It is interesting that we are entering an era of “closed-from-information” approach from the CDHB.
I was informed, by a number of people, that the CDHB Board had received a final report from EY, which was commissioned by the Board, on the CDHB finances. The executive of the DHB was requested to provide a response to this EY report. However, I wonder if the Board wants to bury both the report, and the DHB Executive response.
So, I completed the following OIA the following from the DHB:
Could you please supply:
- A copy of the final EY report tabled / presented to the Board and/or QFARC between June – September 2020
- A copy of the Executive Management Team response to the EY report tabled / presented to the Board and or QFARC between June – September 2020
I received a response, within three days. This was a very fast turnaround time for an OIA. The response declined to release both documents. The fascinating issue was the EY Report had already been referred to in the OIA release from Treasury, and had been used to brief Chris Hipkins when he visited the CDHB.
Unfortunately for the CDHB Board, I had already read both the EY Report and the DHB Executive response. I was just testing them out. I can understand why the Board would want these documents to disappear, or at least for the EY report to be modified. I shall read the EY report when I receive an official copy, and compare it with the original. It will be fascinating to see if EY responds to pressure and lowers its ethical standards to comply with the unreasonable demands of the organisation which pays its fees; or will it stick with its original mistakes?
Both reports give a very clear insight as to why so many of the DHB Executive left. I will print the reports at a later date.
Just to give you a sense of what was contained in the Executive response to the EY Report I have included the first two sentences from the Executive response to give you a sense of the clarity of the advice that the DHB Executive gave to the Board:
“There are a number of errors of fact, errors of analysis and omissions which mean the Board should not rely on this report for financial decision making. In the following pages we will highlight the most significant issues.”
It does raise a very serious question as to just what advice the Board and officials are providing to their Minister. It does also reinforce my personal opinion that its’ time public authorities stopped engaging the big 4 accounting firms to supply analysis. If you want to challenge my opinion read the book “Bean Counters”. Here’s what has been written about this book:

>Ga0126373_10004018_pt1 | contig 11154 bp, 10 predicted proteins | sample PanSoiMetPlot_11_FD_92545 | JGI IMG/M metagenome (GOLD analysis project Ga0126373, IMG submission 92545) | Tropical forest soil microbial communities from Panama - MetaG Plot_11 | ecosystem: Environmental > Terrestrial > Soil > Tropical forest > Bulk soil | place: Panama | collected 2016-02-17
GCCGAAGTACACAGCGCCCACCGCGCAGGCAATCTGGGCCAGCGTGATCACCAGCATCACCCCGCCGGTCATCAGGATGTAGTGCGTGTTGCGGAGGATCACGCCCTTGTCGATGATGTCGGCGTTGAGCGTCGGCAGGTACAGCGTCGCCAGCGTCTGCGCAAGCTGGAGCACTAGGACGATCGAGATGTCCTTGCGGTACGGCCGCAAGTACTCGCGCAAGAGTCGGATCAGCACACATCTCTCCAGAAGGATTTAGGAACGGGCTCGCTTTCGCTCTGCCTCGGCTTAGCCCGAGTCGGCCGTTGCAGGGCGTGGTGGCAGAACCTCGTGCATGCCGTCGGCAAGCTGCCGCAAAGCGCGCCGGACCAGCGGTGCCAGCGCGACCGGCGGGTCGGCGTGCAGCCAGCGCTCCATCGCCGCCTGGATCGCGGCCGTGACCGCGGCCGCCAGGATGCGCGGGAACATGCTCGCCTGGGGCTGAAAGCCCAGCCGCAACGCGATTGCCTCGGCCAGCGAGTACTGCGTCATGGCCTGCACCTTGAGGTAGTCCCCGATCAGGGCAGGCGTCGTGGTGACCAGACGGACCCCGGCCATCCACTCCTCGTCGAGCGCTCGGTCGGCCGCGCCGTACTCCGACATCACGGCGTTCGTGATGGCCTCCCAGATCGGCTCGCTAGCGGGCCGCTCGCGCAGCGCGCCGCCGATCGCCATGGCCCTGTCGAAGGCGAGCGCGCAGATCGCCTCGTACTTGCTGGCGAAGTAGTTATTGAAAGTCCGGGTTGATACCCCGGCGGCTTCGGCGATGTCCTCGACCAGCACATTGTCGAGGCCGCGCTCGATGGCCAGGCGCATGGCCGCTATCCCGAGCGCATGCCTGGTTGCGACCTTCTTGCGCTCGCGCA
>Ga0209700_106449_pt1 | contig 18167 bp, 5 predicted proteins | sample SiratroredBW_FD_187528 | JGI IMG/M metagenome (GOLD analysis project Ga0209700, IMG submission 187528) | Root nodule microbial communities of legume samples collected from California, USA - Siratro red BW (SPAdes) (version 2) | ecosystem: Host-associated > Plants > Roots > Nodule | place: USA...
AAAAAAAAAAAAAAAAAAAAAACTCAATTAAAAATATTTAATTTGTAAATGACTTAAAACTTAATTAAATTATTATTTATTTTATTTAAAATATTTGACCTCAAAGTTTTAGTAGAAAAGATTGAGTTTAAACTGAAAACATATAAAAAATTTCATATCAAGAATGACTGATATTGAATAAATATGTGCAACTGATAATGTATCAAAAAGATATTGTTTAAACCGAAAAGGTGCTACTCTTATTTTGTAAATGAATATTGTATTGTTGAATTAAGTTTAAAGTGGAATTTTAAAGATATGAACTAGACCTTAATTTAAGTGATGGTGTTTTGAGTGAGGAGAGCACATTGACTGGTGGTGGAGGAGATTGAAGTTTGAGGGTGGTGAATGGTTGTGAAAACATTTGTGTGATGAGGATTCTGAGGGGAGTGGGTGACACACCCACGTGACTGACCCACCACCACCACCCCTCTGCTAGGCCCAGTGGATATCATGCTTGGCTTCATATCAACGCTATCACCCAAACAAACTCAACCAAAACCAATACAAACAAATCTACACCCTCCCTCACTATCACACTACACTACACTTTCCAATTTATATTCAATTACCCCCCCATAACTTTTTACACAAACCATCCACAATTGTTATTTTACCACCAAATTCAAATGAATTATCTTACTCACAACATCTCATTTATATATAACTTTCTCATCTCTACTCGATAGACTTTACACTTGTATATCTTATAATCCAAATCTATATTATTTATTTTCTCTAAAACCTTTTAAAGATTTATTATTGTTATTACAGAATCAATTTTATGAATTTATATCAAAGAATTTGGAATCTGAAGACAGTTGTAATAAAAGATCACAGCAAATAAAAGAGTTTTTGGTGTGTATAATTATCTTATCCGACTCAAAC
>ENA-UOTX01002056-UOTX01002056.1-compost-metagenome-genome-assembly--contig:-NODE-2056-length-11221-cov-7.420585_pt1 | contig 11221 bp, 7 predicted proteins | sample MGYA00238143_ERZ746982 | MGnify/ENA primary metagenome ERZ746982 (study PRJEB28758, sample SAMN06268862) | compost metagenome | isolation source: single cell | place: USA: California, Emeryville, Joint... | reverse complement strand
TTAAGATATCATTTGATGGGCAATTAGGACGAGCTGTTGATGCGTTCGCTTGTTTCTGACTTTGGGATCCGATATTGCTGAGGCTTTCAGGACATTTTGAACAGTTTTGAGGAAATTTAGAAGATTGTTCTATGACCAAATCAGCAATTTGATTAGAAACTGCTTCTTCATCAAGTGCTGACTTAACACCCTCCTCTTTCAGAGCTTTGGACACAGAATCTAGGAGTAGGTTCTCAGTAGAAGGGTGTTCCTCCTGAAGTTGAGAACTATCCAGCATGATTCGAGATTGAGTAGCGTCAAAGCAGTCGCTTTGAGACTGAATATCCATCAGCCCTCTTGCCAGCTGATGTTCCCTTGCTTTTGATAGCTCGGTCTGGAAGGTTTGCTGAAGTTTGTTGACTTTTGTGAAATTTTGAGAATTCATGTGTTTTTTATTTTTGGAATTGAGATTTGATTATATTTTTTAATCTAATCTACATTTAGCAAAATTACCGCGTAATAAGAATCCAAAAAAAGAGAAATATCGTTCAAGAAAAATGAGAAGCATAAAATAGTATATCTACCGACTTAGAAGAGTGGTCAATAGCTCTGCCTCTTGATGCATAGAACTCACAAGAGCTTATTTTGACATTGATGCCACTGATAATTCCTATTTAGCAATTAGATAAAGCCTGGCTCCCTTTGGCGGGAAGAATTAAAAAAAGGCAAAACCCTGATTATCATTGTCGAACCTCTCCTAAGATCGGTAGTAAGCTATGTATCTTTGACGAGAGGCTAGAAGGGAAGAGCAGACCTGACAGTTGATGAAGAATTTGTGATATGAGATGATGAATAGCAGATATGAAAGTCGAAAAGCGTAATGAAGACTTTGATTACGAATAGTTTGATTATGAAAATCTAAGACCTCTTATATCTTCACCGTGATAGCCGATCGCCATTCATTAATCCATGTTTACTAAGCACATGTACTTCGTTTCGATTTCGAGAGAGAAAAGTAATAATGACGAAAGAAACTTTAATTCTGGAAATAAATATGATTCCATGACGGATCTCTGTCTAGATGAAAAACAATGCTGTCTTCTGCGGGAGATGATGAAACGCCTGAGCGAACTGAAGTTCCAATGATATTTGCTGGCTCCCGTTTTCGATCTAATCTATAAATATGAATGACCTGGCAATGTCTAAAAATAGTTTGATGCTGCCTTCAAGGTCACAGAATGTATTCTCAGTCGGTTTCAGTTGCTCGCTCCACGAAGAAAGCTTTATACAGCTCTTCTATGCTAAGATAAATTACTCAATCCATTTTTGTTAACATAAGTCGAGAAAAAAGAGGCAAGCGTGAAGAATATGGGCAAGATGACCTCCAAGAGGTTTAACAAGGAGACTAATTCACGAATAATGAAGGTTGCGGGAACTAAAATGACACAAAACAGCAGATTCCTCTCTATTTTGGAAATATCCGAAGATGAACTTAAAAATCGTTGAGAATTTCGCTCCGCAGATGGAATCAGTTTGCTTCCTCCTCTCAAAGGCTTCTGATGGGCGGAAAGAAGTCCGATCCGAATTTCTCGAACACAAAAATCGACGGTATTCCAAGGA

The world’s ‘Big Four’ accountancy firms – PwC, Deloitte, Ernst & Young, and KPMG – have become a gilded elite. How has the seemingly humdrum profession of accountancy got to this level? And what is the price we pay for their excesses?
Leading investigative journalist Richard Brooks charts the profession’s rise to global influence and offers a gripping exposé of the accountancy industry. From underpinning global tax avoidance to corrupting world football, Bean Counters reveals how the accountants have used their central role in the economy to sell management consultancy services that send billions in fees its way. A compelling history informed by numerous insider interviews, this is essential reading for anyone interested in how our economy works and the future of accountancy.
I’ve got a copy if somebody wants to borrow it.
I’m continuing to collect information, which is leaking out of CDHB like a torrent. People are seriously concerned about the way this organisation is currently being managed. They are also worried about the quality of advice the Minister is receiving from both the Board, the Crown Monitor and the Ministry of Health. The Tuesday Club continues to monitor a Board which deserves close attention.
Somebody pointed something out to me about my last Tuesday Club notes that the Minister of Health’s office has delayed replying to one of my OIA’s until the 5th of November. I hadn’t remembered that this was the date of the last person to enter Parliament with honest intent.
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